But, Toby Malara of the American Staffing Association, a trade group, says staffing companies aren’t engaging in nefarious behavior, but are responding to the current labor market.

“Their prices are being driven by the wages and the cost of labor that have come about because of the pandemic,” Malara said, adding that some hospitals and governments are actually making things worse by not being good stewards of federal COVID relief money.

“If federal money is used to pay and retain nurses and pay them bonuses. That could be helpful, but also it gives them a chance to push out money and pay those higher rates without thinking about it as much.”

What happens, Malara said, is a shift in what nurses decide to demand.

“If you've got one hospital that is paying this much money and the nurses find out about it, then it's going to have a trickle effect down to all the other hospitals.”

A spokesperson from Mississippi’s Emergency Management Agency says they try to look for the best deal on contracts with temporary staffing agencies. However, they have to pick travel nurse contracts based not only on price but also availability, which means sometimes having to pay more for quicker action.

Possible solutions for now, the future

Last week, nearly 200 members of Congress signed on to another letter to the White House, urging quick action to reign in high travel nurse costs.

NPR reached out to a Biden administration official, who declined to speak publicly about a complaint to the FTC — an independent agency — but said that the White House has deployed federal surge teams, which include temporary staff that can help hospitals facing worker shortages and high patient levels.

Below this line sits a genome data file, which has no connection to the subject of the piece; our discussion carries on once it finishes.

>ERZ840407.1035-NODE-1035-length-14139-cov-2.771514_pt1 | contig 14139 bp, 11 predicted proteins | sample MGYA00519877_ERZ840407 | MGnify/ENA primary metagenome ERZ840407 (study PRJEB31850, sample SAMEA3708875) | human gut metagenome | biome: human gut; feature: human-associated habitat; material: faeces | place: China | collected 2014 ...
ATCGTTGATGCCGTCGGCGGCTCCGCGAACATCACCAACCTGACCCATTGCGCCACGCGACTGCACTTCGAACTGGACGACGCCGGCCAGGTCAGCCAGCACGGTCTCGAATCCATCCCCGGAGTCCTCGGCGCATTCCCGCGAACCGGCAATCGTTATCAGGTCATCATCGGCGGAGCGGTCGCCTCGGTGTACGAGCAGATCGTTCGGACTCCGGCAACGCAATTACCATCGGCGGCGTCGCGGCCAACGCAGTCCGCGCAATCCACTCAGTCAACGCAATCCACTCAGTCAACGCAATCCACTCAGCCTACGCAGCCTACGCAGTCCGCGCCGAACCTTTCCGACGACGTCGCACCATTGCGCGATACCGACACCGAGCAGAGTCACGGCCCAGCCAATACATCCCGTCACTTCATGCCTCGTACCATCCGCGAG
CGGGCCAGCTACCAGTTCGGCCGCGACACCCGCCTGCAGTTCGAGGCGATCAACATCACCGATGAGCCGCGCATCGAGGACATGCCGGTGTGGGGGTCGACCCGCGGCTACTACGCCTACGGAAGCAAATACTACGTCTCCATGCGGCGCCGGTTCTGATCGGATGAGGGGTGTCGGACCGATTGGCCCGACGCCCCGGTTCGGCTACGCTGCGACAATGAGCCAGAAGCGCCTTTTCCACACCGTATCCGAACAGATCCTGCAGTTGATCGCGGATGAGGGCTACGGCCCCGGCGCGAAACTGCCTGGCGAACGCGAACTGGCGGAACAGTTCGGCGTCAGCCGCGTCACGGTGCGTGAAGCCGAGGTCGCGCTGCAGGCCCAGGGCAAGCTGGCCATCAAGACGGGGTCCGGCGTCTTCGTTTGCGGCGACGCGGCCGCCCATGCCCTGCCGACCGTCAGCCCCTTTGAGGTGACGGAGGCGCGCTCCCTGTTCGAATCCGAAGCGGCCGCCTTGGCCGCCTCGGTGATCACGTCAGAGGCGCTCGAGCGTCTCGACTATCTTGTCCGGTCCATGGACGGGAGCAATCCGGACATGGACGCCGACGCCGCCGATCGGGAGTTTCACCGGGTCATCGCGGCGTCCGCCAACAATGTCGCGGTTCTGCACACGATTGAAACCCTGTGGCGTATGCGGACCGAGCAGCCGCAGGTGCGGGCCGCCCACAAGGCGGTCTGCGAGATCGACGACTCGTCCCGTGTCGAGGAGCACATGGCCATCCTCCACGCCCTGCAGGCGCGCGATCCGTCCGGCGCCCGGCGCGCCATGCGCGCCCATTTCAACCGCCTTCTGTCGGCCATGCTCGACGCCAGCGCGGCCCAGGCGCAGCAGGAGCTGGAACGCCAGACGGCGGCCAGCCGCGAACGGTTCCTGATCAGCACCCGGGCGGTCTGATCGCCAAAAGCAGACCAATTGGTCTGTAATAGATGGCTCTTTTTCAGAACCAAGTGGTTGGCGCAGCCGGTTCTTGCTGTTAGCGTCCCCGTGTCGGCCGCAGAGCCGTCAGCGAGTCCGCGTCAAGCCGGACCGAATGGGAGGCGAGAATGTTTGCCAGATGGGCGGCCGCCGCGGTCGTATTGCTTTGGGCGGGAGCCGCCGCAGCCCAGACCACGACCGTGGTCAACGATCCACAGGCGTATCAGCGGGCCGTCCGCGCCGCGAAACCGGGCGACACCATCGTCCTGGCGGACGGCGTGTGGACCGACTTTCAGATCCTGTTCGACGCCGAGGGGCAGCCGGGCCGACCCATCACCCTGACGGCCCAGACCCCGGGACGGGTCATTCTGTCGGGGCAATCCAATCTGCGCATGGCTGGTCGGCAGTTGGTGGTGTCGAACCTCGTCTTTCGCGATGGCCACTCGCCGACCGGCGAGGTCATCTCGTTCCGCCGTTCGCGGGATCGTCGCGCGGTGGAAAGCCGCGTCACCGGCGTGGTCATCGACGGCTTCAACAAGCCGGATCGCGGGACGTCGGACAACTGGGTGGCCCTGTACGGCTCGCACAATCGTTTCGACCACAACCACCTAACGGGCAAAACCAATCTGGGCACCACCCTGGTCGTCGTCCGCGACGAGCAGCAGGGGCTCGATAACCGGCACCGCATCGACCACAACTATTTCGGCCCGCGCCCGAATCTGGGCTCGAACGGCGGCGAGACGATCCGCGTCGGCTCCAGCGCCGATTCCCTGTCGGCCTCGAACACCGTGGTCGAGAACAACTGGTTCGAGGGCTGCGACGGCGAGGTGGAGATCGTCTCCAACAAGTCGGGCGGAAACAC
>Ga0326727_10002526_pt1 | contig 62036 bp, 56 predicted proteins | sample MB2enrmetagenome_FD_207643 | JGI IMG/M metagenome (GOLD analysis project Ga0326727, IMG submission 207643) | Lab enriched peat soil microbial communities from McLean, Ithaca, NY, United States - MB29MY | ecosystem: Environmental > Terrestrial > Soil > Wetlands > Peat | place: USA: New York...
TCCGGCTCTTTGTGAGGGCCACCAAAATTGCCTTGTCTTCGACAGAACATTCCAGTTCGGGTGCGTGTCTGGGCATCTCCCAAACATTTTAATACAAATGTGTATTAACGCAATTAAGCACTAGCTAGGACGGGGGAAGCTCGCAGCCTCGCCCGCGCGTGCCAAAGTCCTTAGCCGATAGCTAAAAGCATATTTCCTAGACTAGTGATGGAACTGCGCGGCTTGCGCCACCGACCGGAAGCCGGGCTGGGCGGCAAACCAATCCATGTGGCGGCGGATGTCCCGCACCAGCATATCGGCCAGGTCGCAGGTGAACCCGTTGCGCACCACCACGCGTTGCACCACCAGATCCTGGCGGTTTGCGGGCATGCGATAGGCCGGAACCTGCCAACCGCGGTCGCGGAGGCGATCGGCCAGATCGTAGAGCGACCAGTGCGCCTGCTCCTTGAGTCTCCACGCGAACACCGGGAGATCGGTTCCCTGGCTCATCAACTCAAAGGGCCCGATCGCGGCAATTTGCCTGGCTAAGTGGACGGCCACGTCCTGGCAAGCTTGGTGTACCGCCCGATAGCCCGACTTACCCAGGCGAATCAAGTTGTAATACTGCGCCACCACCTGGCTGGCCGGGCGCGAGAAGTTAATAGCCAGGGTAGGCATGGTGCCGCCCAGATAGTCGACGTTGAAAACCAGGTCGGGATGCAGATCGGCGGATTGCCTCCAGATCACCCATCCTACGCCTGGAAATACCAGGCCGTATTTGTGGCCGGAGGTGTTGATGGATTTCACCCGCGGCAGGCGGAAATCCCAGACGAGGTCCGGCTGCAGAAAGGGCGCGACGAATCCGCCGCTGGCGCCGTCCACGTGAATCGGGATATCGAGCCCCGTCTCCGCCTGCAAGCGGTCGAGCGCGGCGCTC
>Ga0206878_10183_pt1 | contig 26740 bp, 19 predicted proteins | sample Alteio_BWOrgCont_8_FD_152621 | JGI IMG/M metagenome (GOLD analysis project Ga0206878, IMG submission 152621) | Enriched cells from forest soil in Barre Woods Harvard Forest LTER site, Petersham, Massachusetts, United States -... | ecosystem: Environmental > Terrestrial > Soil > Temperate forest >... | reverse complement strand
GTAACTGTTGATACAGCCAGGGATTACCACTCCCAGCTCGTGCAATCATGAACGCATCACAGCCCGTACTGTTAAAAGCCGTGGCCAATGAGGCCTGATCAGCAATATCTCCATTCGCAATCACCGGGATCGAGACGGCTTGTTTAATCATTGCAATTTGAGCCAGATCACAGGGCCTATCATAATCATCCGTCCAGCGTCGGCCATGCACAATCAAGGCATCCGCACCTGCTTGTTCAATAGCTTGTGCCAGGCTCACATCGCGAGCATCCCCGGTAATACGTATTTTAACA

The official said the White House also sends medical personnel from the military and has helped cover costs for National Guard deployments to hospitals with staffing shortages. Additionally, the official said the White House is trying to accelerate visa processing for 5,000 foreign health care workers.

Some states, like Massachusetts, are trying to create rate caps. Malara, however, said that could drive nurses away to other states to seek better wages.

More permanent solutions, Malara said, should be aimed at retention efforts and growing the pool of nurses. That includes increasing Medicaid reimbursements, providing more federal money for nursing schools, and reducing long wait times for nurses to get their licenses to work. The demands of nurses and other medical personnel will also have to be examined to provide more flexibility, fair wages and more autonomy in the workplace.

“Nurses that are working now… have more power than they probably ever had before with regards to where they work, and in regards to how much they get paid,” Malara said.

This story was produced by the Gulf States Newsroom, a collaboration among Mississippi Public Broadcasting, WBHM in Alabama and WWNO and WRKF in Louisiana and NPR.

Shalina Chatlani is the health care reporter for the Gulf States Newsroom, a collaboration between NPR, WWNO in New Orleans, WBHM in Birmingham, Alabama and MPB-Mississippi Public Broadcasting in Jackson.